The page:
My web site, ‘My London Diary’ is also chronologically arranged, and I will need to set up a new page for the year, along with new versions of the monthly page and the individual pages. It’s getting to be something of a squeeze to get another year along the top of the monthly page for the top menu. I also have to change the copyright text on the pages and other library items that are on the pages. Fortunately this isn’t yet urgent, as I still have to finish adding my text and images for the last week of December 2015.

It might be slightly less simple to do all this on ‘Lady Day‘, but I’d happily make the changes then, listening perhaps to Billie Holiday with Prez.

Vivian Maier still in hiding?

Sunday, January 3rd, 2016

I’m not a true believer when it comes to Vivian Maier. Not that she was a bad photographer, far from it, but I’ve failed to share the kind of fawning hype that seems to have affected so many. Though I can enjoy looking at her work, to me its rather like the ‘Easy Listening’ section that they used to have in record stores. Obviously she had a great interest in photography and a good eye, and a great appreciation of the tradition, but to say, as curator Anne Morin does in her Lensculture interview with Jim CasperShe has a key place in the history of the medium—right next to Robert Frank and all the other great practitioners” seems just ridiculous nonsense.

As Morin makes clear, Maier was very aware of the history of the medium, and looking through the selection of 120 images on Lensculture it’s impossible not to realise some of the sources that inform her work. As you look at the images, its obvious that this one would not have been made had she not been aware of the work of Lisette Model, others completely predicated on her knowledge of Lee Friedlander or Robert Frank … though perhaps she never quite came to terms with Diane Arbus.

Maier didn’t make history, she depended on it, at least in the images we have seen, and Morin is misguided to think that her exhibition “helps place her work in the history of the field.” Perhaps the main point it and her story makes is that she was outside that history making, a mere – if sometimes enjoyable – footnote.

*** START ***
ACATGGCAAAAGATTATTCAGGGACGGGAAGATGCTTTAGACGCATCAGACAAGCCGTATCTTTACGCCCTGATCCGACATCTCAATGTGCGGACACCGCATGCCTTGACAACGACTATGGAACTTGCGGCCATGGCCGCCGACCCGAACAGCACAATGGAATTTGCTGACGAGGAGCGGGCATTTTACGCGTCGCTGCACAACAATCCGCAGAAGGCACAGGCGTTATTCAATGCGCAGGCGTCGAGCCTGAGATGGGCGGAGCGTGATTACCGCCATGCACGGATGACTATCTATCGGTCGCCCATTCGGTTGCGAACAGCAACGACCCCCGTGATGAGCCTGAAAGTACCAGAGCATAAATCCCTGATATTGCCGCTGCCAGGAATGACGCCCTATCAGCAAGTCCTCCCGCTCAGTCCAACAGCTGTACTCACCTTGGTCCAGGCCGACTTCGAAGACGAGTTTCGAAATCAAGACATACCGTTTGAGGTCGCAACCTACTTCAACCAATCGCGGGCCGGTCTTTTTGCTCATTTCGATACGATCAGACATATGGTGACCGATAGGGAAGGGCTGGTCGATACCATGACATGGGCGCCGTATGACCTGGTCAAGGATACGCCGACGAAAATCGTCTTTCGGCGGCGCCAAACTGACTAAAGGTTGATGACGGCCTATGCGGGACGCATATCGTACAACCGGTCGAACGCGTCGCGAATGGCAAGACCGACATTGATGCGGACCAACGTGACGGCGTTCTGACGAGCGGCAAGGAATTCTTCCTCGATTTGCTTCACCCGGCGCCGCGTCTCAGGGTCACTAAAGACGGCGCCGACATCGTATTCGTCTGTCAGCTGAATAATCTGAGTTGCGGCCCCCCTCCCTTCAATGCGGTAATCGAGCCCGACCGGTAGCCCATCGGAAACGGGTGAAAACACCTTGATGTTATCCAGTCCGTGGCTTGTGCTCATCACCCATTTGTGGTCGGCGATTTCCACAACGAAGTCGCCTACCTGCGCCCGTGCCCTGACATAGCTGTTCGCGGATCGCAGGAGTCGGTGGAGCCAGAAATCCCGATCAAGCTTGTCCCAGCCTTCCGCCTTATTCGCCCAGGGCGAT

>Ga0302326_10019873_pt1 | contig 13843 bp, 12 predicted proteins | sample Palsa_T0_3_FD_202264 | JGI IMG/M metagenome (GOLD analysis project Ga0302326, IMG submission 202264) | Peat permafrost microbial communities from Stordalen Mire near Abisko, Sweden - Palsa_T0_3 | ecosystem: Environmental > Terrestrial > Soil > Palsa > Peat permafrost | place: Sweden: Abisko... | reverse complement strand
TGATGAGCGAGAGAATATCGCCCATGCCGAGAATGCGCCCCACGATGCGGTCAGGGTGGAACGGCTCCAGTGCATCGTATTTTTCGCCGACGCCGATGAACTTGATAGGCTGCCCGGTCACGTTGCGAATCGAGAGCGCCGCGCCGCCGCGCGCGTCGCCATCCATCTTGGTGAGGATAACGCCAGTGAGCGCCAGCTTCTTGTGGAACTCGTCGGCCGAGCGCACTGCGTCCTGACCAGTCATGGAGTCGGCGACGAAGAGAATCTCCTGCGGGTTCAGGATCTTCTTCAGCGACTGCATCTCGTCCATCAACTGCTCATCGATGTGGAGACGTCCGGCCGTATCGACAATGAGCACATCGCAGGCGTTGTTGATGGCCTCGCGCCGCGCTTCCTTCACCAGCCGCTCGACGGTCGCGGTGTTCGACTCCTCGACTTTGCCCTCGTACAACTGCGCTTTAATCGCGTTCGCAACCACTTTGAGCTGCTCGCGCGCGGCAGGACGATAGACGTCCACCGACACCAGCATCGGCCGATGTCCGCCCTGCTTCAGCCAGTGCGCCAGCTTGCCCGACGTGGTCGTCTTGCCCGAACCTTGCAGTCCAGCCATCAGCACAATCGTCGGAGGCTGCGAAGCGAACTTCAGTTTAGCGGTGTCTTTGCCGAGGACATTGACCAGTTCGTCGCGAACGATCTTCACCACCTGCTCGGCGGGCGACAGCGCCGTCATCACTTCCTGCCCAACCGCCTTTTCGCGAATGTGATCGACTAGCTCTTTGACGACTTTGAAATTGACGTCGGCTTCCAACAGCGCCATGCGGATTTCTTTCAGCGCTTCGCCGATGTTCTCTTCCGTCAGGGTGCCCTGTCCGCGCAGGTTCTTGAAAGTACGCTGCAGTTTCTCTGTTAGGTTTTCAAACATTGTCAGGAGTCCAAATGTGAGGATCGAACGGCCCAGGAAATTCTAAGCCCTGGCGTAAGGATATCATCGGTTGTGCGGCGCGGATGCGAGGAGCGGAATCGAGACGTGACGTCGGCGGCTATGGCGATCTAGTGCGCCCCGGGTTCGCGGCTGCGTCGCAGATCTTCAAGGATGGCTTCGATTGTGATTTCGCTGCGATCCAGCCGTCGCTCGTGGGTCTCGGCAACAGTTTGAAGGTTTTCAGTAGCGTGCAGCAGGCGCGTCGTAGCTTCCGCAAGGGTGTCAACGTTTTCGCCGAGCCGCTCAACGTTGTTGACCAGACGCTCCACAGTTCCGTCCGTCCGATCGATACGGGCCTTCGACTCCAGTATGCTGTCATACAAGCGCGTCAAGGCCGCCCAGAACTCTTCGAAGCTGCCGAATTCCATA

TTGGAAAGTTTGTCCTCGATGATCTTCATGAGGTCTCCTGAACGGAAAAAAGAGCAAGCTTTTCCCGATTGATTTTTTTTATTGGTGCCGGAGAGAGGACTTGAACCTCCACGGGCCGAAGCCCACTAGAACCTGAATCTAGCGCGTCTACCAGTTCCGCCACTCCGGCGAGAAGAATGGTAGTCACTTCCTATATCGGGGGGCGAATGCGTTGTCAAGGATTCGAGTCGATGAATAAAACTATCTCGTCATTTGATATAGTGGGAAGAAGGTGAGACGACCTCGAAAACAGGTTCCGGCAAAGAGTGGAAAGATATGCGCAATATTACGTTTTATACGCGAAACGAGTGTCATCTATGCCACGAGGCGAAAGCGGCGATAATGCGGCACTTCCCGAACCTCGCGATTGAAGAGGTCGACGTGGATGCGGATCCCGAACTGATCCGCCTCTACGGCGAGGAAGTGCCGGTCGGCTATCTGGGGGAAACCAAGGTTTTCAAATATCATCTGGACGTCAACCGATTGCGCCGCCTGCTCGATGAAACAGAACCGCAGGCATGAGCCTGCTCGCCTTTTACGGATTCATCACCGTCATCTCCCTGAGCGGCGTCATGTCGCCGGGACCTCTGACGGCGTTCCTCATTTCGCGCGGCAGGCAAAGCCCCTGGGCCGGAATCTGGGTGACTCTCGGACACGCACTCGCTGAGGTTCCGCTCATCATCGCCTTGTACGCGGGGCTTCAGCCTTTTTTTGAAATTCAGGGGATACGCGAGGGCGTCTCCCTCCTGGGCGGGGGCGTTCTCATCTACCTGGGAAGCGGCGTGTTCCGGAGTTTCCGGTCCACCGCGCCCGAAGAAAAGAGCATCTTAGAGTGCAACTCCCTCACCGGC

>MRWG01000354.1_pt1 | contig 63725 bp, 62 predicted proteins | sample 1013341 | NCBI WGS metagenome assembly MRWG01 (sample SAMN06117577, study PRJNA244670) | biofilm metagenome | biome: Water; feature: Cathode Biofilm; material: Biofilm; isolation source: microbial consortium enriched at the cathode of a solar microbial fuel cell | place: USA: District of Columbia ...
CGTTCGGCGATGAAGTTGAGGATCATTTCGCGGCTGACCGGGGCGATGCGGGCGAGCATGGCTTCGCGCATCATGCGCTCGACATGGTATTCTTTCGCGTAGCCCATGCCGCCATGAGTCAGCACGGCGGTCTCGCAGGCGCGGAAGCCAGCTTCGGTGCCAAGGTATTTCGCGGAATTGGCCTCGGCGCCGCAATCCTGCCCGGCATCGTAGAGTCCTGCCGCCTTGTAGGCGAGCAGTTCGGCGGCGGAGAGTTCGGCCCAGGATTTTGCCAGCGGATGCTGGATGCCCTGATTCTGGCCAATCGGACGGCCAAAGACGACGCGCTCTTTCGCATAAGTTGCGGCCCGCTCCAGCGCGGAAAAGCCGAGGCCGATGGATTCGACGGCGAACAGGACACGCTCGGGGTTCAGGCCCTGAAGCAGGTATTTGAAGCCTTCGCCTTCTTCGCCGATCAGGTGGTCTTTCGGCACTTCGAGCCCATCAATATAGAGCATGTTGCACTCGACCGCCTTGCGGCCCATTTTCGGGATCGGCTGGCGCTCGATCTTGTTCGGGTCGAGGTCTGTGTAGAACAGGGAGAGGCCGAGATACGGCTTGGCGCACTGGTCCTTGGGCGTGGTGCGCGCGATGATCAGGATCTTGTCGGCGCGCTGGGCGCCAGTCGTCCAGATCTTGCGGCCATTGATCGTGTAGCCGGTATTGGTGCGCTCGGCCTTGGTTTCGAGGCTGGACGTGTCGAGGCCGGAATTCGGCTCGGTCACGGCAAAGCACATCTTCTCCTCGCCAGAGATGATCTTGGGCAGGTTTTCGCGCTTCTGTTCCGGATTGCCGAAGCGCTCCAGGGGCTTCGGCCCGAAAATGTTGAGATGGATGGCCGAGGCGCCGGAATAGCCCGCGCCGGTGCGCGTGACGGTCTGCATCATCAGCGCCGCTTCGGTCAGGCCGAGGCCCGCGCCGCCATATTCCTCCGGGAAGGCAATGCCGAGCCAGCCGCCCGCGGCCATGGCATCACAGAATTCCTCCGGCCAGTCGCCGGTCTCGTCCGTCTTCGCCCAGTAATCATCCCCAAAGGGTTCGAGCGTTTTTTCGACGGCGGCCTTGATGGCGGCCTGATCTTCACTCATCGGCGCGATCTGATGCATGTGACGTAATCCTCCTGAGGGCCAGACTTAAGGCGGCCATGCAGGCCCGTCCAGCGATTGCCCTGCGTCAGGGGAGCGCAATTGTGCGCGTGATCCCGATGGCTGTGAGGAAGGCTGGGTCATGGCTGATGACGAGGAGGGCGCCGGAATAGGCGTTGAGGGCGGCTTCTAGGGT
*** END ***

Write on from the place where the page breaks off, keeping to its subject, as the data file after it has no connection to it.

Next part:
The fascination is very much in the back story, and it is one that has been carefully cultivated in article and film, with more yet to come to light. Morin mentions the link with the young French woman photographer Jeanne Bertrand with whom Vivian’s mother and the young Vivian were lodging in the Bronx at the 1930 census. Though Vivian was then only four, it seems likely that Bertrand was a friend of the family and they may have kept in touch in later years.

Claus Cyrny in his Artificial blog links to writer Jim Leonhirth who has posted the information he has gathered together about Maier’s family from various sources which often contradicts earlier statements and includes the information above about Bertrand, as well as reproducing a page from the Boston Globe in 1902 with a long article about her becoming well known as a photographer in the region at the age of 21.

Bertrand came from the same commune in rural France as Vivian Maier’s mother, where Vivian and her mother went to live from 1935-8 before returning to the USA, where the 1940 census shows them both living with Vivian’s brother and father (both called Charles) in 1940. Other family members, including an aunt and great-uncle also lived in New York, and it is thought that Vivian’s mother had reverted to her maiden name and died in New York in 1975.

Morin says that so far “somewhere between 120,000-150,000” Maier negatives have been found, including “6,000 rolls of film that Maier didn’t even develop” as well as voice recordings on cassette of her thoughts and ideas. She was only able to make her selection for her exhibition from a selection already made by John Maloof. Perhaps in the larger body of work we have yet to see there will somewhere be the real Vivian Maier?

30 Under 30 Women

Saturday, January 2nd, 2016

I almost gave up with Photo Boite‘s 30 Under 30 Women Photographers, as although the initial page loaded rapidly, when I clicked on the link for 2016 I got just a large blank white page with just the header menu, now showing a larger 2016 and, scrolling down several blank white pages, the page footer.

I waited  and waited and after a minute or two,  went to check my e-mail. But fortunately I’d left the page open in Firefox and five minutes later came back to find the site had loaded.  I don’t know why the page should take so long to load, though around 3Mb of images doesn’t help, but I’m working on a connection where sites download at 35Mbps and pages with a similar amount of images download faster than I can scroll down them. Perhaps it loads all 30 pages at once, though the time seemed excessive even for that, or perhaps it was just very busy when I tried.

I tried the site in another browser, Internet Explorer, rather than the Firefox I normally use, and it did load rather faster, though still slow enough for many to have gone elsewhere.  But don’t be put off; once the site has loaded it works well, and shows a good number of images by each of the 30 women.